Friday, January 17, 2020


I knew the pounding in my head was because of a large knot behind my left ear – a knot left by something very hard and someone very angry. Aching arms were caused by my hands being uncomfortably tied behind my back, and probably to the chair I was sitting in. But, what I couldn’t understand was why my feet were so cold.
Reluctant to open my eyes, I just listened for a moment and tried to collect my thoughts. Before someone had rudely turned out my lights, I was standing in Jake Furman’s small kitchen making myself a whiskey and Coke while staring at a wrinkled note I found in his trashcan. It read: Dock 14, Midnight Wednesday.
Looking for Furman had consumed most of three days, and I figured he owed me at least one drink – considering all the trouble he’d put me through. Jake Furman, aka Nimmo, aka Orley, aka Spike, aka French, aka Sandman had enough names to start his own phonebook, and tracking him down had not been easy.
Wednesday was two days from now, and I was pondering checking out Dock 14 when everything faded to black. Now I wasn’t in Jake Furman’s kitchen anymore – I was somewhere else.
I could feel a slight movement underneath where I was sitting and hear water splashing, so I suspected I must be on a boat of some sort – one moving slowly and quietly. There was also the dry, putrid smell of swamp water – the odor that comes from water that has been standing too long without getting refreshed. Or it could come from the creatures that like to hide beneath its crusty surface. Either way it was easy to recognize.
It was night, or at least I thought it was night. It had been night when I was standing in Furman’s kitchen; but I had no idea how long I’d been swimming in this pool of darkness before coming to my senses.
I could also feel a cool breeze blowing against my cheeks – one frequently associated with a warm summer nighttime in the South. However, it was not cool enough to make my feet cold – there had to be another reason for that.
With my eyes still closed I tried to focus on sounds and surroundings – trying to get a better idea of my problems before completing my return to reality.
The sound of splashing water, the cool breeze, the putrid smell of water and movement meant that I was probably on a boat - and it was probably traveling somewhere through giant cypress trees in one of the many swamps south of New Orleans. It also meant that I was being taken somewhere I probably didn’t want to go. But there were other things, other sounds – sounds not so friendly.
Somewhere to my right I could hear the muffled noises of a man whimpering and crying; his words falling on top of each other, running together and making no sense.
To my left I could hear two men speaking softly in Spanish, occasionally laughing out at some unknown humor. My Spanish was limited, so not all their words were understandable; but the ones I did recognize were frightening. Those words told me that I would need to open my eyes before this situation got out of hand.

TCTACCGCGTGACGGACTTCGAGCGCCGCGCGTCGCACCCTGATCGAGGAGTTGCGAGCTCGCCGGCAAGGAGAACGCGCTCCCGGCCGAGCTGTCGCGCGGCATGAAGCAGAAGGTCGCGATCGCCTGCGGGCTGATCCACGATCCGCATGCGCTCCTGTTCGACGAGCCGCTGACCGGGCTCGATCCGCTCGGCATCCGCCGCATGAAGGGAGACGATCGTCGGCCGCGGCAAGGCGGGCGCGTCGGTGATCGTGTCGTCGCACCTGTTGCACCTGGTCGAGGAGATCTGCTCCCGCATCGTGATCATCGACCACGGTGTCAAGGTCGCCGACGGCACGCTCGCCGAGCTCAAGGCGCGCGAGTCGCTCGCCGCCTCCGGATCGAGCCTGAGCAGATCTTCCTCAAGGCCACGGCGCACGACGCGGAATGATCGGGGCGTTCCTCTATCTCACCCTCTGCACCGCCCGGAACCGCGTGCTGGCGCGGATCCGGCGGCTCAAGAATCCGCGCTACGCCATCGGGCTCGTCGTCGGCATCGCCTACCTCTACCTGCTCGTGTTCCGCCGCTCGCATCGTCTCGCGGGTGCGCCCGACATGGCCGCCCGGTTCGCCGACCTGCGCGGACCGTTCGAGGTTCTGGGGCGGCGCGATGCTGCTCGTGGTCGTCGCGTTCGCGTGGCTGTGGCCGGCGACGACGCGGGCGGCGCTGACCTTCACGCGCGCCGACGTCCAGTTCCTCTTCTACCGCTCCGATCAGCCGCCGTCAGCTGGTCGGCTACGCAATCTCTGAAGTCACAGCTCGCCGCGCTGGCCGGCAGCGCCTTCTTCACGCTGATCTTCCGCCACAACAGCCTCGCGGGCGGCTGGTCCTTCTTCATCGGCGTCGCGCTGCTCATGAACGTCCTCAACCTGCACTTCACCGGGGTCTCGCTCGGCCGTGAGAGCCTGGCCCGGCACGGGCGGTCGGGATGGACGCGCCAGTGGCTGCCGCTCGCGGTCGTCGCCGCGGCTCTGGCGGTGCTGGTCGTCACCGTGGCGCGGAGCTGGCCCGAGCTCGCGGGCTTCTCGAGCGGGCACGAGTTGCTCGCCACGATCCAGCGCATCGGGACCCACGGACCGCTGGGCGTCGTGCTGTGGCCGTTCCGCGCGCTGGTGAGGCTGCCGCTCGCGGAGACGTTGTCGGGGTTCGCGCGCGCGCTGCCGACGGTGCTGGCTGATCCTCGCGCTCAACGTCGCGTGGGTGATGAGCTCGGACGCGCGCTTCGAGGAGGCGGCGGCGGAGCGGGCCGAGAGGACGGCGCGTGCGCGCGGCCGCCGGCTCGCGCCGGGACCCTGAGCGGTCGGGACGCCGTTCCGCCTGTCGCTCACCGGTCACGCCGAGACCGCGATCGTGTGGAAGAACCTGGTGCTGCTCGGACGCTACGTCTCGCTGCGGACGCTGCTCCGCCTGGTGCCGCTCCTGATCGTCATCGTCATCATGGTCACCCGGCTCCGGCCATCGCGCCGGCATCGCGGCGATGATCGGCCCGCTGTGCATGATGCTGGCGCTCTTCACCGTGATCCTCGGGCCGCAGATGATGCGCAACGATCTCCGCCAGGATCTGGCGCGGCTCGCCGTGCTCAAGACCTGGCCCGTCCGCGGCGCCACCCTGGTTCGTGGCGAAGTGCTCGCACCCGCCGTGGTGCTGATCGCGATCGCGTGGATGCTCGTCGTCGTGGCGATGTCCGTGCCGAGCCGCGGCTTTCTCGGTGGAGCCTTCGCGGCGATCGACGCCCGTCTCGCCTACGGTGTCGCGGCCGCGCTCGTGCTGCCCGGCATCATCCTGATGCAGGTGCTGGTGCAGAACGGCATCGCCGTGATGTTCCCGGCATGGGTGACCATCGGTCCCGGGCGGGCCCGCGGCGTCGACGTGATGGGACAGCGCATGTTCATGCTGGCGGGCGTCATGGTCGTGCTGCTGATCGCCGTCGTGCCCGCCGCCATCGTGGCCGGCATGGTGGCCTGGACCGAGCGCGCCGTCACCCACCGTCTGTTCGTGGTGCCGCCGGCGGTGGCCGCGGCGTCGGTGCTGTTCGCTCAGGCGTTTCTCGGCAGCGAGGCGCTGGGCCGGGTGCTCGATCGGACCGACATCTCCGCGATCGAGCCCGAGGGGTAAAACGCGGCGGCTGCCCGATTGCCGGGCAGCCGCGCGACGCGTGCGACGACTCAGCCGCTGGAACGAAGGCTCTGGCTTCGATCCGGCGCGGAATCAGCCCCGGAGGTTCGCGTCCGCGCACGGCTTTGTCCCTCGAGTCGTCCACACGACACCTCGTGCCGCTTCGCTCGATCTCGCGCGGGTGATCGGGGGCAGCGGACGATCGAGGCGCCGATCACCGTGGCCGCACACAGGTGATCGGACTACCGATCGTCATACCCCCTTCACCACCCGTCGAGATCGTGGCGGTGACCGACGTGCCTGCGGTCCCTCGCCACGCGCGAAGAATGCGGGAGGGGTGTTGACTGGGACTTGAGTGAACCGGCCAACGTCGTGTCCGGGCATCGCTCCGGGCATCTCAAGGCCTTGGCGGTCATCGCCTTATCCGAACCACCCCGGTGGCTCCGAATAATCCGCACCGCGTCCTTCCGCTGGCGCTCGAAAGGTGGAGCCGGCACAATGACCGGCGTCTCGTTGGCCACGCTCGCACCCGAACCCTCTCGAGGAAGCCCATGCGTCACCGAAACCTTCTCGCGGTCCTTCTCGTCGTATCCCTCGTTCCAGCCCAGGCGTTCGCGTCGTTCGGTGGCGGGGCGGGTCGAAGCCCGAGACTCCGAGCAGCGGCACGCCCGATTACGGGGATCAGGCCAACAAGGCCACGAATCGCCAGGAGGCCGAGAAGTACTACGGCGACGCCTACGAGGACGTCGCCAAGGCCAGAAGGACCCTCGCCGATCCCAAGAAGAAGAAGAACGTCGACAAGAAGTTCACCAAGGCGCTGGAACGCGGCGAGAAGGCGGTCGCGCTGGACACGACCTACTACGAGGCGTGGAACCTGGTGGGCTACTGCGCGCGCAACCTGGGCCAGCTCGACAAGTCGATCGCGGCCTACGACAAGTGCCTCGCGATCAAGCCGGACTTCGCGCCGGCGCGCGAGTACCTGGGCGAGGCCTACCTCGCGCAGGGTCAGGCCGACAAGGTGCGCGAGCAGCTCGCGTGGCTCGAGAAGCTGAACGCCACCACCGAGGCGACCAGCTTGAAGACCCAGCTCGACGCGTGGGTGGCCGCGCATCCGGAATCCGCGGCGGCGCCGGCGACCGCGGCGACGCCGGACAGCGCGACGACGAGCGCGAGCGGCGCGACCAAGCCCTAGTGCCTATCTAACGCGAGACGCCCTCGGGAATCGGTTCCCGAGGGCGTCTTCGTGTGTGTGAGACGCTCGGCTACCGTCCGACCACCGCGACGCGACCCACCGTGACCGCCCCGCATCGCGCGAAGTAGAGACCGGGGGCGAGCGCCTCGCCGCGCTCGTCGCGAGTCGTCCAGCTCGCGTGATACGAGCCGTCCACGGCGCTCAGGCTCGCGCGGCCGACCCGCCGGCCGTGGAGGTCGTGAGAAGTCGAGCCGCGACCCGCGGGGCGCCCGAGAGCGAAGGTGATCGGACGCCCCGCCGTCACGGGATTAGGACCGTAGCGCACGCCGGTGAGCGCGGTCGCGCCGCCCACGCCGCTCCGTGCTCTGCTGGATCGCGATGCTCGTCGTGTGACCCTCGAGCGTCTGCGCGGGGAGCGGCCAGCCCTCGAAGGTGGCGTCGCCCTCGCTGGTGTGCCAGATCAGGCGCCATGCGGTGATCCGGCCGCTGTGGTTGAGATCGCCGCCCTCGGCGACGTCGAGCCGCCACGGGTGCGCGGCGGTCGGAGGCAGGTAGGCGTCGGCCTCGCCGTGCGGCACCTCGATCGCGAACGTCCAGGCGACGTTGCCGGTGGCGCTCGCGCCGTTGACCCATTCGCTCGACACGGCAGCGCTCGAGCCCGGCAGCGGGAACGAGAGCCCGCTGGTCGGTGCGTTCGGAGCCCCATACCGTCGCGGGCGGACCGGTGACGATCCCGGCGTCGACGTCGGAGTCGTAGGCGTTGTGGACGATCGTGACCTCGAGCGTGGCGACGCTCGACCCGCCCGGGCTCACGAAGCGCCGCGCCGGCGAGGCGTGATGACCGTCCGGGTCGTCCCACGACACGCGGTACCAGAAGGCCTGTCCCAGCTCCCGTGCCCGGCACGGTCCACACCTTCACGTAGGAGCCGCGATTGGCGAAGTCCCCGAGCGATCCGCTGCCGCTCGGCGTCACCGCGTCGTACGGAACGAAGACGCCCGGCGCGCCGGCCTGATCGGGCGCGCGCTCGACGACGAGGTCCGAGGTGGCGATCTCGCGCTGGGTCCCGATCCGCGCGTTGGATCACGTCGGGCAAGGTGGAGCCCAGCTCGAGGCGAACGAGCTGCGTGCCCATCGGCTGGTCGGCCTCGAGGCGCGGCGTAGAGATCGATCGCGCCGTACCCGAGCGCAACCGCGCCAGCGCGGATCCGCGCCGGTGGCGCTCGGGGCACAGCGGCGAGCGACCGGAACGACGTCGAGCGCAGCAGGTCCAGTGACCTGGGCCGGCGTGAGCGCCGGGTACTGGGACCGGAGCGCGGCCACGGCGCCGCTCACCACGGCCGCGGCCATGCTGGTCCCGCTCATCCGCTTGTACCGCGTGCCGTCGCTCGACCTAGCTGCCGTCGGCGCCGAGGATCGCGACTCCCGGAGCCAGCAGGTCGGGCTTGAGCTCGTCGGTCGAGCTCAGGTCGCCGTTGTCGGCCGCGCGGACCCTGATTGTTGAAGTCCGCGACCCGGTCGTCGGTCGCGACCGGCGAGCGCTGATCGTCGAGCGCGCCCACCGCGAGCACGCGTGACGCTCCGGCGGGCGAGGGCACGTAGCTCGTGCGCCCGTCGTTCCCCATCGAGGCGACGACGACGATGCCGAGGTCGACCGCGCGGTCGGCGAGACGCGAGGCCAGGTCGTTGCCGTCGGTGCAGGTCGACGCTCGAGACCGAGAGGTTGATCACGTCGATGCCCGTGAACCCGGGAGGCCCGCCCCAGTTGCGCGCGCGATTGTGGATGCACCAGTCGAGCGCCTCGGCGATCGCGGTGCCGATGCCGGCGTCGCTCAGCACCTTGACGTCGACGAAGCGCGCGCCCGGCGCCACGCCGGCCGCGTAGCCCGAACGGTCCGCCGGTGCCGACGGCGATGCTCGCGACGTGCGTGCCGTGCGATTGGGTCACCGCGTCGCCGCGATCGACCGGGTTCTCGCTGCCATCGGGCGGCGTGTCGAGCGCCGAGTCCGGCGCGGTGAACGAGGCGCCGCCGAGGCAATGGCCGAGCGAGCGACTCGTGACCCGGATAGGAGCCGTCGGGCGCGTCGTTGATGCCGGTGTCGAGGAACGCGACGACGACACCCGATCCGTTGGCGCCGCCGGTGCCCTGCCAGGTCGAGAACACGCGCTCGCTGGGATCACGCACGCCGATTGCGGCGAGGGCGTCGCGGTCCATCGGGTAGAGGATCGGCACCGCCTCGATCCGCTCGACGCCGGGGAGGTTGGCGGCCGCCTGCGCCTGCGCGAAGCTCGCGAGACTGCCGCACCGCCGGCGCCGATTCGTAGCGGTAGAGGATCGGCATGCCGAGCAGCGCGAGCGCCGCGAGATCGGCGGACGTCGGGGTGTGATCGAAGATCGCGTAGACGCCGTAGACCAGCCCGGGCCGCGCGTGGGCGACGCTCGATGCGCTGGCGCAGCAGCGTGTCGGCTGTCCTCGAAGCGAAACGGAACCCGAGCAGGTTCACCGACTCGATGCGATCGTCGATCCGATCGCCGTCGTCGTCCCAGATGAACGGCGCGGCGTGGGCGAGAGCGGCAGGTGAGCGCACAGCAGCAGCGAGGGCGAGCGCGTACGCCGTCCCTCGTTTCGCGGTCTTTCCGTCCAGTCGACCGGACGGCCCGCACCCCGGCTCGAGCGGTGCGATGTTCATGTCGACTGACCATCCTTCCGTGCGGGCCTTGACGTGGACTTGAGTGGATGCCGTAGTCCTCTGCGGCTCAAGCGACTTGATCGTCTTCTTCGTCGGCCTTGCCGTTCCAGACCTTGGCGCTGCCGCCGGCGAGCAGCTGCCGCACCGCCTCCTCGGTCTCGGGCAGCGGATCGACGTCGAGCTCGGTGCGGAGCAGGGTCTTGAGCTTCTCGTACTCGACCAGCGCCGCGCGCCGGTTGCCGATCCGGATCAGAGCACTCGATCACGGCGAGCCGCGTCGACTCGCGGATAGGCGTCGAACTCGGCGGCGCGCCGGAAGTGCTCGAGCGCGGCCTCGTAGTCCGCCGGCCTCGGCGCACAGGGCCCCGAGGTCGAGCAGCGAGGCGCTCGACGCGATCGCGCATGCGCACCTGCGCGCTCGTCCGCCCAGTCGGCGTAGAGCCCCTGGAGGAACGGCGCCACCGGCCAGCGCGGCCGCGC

Slowly opening my left eye, then my right, allowing a moment for them to adjust to the shadowy light – what I saw made me want to close them again. 
As suspected I was sitting in a chair, and that chair was in the front of a small boat. A dim glow was coming from a swinging lantern tied to the stern, but providing enough illumination for me to see my surroundings. Underneath the lantern sat a little man wearing a straw hat and using a small paddle to shuffle the boat through the dark water.
The two men to my left were sitting on the boat’s gunnel, laughing and joking with each other while sharing a marijuana cigarette – their dark hair an odd contrast to the light colored clothing they were wearing. Both were also holding .45 caliber automatic pistols and waving them in the air as they passed the cigarette back and forth.
The crying man to my right was sitting in a chair, like me, with his hands tied behind his back. He also had very dark hair and was dressed in light colored clothing – just like the two men with the guns and marijuana cigarette. But unlike those men, his feet were resting in a small white plastic bucket – an odd way to be sitting in a boat, I thought. Then I remembered my feet, my very cold feet.
Looking down I shuttered. My feet were cold because they were also resting in a small white plastic bucket, and the chill was from the cold concrete poured around my feet - concrete that was beginning to harden.
“Shit,” I mumbled to myself.
“Ah,” One of the men turned to look at me. “El gringo es ahora despierto."
“Yes,” the other man answered in English. “Now they will both be awake when they go swimming,”
“Pero de éste hormigón no es difícil,” the first man said, looking down at my feet.
“I know, but it will soon harden and we are in no hurry,” the other answered in English before pointing at the crying man. “We’ll send this one swimming now. His is hard enough and I’m tired of listening to him cry.”
In one swift motion they picked the other man up and threw him over the side of the boat – chair and all. I only heard him scream a brief “Ahhhhh” before his body slid beneath the dark water.
The two men looked at each other and laughed before turning to me. “Pronto será turno del otro gringo,” one said in Spanish, while showing me an evil grin.
“Yes Mr. Reno, soon it will be your turn,” the other man added.
“Shit,” I mumbled again – only louder this time.

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